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Posted 03 December 2019 - 07:57 PM

Your field of view will be severely restricted. 32 mm is about the maximum usable eyepiece focal length before the view becomes severely vignetted

Rob, does that vignetting appear when a 40mm Plossl is used in a Questar or regardless of what a 40mm Plossl is used in?

 

This is somewhat off topic, but I've been wanting to get a 28mm RKE for some time. I'm hoping Santa will leave one in my stocking this year. I've only ever looked through one of these in my 10" Dob, and that famous effect where the eyepiece lens housing disappears is really neat. I wonder how well this eyepiece would work in a Questar. This may be a better choice for low-power scanning, though a 28mm EP in a scope with 1300mm of focal length (46x) is a touch on the high side in terms of magnification for low-power views.



#6 BillHarris

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Posted 04 December 2019 - 12:11 AM

Remember, the brightest visual image of an extended object (a nebula, etc) is with an eyepiece that gives an exit pupil of 7mm. This also called the "richest field magnification". For my 8" (200mm) f/4 newtonian, this works out to be a 28mm eyepiece. One exit pupil formula is to divide the eyepiece fl by the f/ratio-- 28mm/4=7mm with my 8".

With the Questar, the "RFT" eyepiece would be 98mm in fl (98/14=7). A 100mm 1-1/4" with that fl would be like looking into a pipe (apparent field of view of some 7.5*).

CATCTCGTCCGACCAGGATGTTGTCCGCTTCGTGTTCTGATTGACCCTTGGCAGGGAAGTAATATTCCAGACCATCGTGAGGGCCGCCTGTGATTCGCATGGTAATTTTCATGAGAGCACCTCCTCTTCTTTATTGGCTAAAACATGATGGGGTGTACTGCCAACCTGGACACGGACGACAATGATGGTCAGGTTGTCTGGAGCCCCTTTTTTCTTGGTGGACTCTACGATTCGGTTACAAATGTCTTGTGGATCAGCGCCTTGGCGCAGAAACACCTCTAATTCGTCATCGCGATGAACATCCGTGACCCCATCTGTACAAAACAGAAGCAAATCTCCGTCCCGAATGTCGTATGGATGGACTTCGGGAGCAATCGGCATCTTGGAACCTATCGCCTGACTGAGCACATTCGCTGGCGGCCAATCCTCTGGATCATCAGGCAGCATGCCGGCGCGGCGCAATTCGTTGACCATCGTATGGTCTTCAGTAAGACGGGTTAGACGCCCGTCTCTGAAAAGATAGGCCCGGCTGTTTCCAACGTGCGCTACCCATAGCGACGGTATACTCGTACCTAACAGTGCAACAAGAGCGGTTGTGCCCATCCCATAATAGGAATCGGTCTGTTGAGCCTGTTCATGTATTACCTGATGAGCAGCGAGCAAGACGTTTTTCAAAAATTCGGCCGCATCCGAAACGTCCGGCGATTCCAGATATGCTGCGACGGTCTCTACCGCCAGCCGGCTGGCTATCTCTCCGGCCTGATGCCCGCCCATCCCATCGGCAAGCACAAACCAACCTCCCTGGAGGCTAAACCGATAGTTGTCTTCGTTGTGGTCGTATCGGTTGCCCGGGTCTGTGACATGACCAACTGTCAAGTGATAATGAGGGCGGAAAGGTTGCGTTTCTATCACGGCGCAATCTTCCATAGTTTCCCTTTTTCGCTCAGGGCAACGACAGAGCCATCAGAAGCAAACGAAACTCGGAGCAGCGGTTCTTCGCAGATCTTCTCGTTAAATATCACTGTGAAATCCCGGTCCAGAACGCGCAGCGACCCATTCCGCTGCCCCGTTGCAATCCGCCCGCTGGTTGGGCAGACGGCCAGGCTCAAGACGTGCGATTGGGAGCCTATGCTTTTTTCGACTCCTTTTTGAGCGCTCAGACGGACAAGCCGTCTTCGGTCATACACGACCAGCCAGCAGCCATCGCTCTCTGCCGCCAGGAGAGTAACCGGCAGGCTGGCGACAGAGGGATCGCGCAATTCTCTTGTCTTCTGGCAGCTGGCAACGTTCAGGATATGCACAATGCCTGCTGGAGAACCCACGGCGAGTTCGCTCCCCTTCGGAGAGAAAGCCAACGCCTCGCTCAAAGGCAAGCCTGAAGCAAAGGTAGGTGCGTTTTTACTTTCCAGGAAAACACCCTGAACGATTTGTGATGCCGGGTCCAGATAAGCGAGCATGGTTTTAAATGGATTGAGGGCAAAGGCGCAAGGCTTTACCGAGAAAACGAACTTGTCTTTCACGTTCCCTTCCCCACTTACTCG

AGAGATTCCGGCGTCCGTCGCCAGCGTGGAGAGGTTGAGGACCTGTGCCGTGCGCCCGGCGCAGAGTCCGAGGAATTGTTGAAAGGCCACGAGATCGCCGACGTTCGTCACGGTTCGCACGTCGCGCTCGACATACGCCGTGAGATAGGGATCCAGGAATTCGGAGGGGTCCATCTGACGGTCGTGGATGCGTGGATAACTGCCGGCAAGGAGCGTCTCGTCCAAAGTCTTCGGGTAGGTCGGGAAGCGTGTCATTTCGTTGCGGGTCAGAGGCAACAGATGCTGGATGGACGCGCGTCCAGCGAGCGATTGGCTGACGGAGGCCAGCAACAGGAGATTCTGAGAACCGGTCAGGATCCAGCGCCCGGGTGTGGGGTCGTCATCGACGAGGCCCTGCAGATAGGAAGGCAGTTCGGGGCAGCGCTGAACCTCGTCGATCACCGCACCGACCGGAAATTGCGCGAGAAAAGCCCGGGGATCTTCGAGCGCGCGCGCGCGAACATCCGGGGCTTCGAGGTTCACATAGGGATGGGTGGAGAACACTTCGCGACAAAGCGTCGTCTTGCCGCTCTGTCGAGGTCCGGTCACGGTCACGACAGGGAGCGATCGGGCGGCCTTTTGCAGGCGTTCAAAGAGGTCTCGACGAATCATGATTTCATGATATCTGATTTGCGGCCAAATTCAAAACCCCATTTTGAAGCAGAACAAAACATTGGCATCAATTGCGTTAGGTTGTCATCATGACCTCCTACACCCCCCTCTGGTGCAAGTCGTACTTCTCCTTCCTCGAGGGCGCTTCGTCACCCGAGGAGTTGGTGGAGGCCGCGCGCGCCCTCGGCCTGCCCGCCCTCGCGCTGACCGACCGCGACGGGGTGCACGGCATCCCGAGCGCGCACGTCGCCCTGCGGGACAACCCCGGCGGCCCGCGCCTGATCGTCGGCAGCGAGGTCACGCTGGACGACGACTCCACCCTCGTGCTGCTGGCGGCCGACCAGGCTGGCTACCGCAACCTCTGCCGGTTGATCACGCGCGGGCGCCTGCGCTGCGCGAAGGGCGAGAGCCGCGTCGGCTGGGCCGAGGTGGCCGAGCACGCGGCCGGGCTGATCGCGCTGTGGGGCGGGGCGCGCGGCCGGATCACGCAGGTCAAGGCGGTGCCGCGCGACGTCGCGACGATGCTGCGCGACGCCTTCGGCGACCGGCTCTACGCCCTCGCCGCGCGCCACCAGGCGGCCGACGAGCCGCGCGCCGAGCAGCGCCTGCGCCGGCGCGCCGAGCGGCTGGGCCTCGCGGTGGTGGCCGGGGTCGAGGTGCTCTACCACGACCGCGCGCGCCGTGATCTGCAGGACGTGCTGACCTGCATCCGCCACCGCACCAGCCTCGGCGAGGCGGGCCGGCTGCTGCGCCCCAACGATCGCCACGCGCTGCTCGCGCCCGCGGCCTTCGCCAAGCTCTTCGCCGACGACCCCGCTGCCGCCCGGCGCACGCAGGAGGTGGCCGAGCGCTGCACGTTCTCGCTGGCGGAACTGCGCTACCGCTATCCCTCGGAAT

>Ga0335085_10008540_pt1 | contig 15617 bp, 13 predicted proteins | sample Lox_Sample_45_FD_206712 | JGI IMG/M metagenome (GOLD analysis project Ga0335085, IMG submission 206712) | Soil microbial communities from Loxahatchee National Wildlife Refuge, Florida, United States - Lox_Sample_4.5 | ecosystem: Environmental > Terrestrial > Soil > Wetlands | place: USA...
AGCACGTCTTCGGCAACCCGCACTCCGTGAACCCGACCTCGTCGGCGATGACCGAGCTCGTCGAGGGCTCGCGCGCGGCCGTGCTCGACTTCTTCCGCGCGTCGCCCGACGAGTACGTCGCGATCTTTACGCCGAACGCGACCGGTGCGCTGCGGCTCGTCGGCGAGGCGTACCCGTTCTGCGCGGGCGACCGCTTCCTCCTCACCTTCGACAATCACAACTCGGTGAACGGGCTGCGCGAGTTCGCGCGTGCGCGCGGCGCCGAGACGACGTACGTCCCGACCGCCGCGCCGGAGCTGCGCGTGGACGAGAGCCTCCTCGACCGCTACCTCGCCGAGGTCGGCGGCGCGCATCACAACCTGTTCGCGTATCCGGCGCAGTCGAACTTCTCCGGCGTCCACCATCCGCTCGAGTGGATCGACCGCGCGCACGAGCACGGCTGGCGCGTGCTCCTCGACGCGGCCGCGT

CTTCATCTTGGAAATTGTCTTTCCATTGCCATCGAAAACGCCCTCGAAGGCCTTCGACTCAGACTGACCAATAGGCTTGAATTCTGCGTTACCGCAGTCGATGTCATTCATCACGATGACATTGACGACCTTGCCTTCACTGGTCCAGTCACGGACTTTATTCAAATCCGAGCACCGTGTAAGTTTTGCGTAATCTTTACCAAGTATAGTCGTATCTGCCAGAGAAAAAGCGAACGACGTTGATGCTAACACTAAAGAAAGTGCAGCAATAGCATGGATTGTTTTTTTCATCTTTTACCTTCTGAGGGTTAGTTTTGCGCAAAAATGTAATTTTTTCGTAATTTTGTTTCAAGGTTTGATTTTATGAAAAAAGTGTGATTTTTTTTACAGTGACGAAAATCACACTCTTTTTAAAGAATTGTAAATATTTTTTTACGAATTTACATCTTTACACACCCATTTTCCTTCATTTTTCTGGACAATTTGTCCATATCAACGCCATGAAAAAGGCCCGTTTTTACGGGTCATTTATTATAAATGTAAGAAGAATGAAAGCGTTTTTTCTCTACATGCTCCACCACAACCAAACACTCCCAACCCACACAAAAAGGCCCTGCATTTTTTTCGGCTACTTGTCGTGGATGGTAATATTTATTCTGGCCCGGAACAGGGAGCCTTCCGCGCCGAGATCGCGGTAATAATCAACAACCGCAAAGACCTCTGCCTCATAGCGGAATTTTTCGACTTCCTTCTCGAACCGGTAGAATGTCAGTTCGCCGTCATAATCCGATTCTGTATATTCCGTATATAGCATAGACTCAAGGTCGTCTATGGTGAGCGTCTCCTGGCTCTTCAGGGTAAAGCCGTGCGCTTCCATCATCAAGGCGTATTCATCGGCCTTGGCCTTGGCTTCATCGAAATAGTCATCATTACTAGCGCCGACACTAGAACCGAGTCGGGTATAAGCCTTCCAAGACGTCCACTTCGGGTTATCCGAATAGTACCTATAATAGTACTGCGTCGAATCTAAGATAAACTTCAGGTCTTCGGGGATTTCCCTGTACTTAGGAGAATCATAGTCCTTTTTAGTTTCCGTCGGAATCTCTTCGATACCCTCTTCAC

Just scribbling on a napkin...
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#7 davidmcgo

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Posted 04 December 2019 - 11:37 AM

The 40mm TeleVue Plossl does not focus with the finder, it has a different field stop position compared to the 32mm on down.

 

The 32 is nice and wrings about as much field as a 1.25” eyepiece allows.  In  my experience the 40 doesn’t make things noticeably brighter and the field isn’t any bigger.

 

Dave


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#8 RMay

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Posted 04 December 2019 - 12:17 PM

All: your comments are noted with much appreciation and thanks; I’ll stick with my 32...

Ron
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#9 RichA

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Posted 06 December 2019 - 06:48 PM

I own Q 16 and 24mm Brandons, plus an assortment of TV Plossls, Wide Fields, and Naglers, including a 32mm Plossl and 24mm WF.

I’m now considering buying a used TV 40mm Plossl for the brightness it may offer while scanning. In a review I read that you might use a 32mm for scopes faster than F8 and that a 40mm is good for others (slower), including the Q.

Any thoughts on that, or is it just overkill?

Thanks,

Ron

Whichever eyepiece offers the highest power with the widest field size is the one to get.  The widest field I believe I've seen in a 1-1/4" eyepiece might have been with a Celestron Ultima (modified 5-element "Plossl") 35mm.  I had a 45mm 1-1/4" Celestron Plossl but lost about a magnitude in it compared with a 32mm Plossl.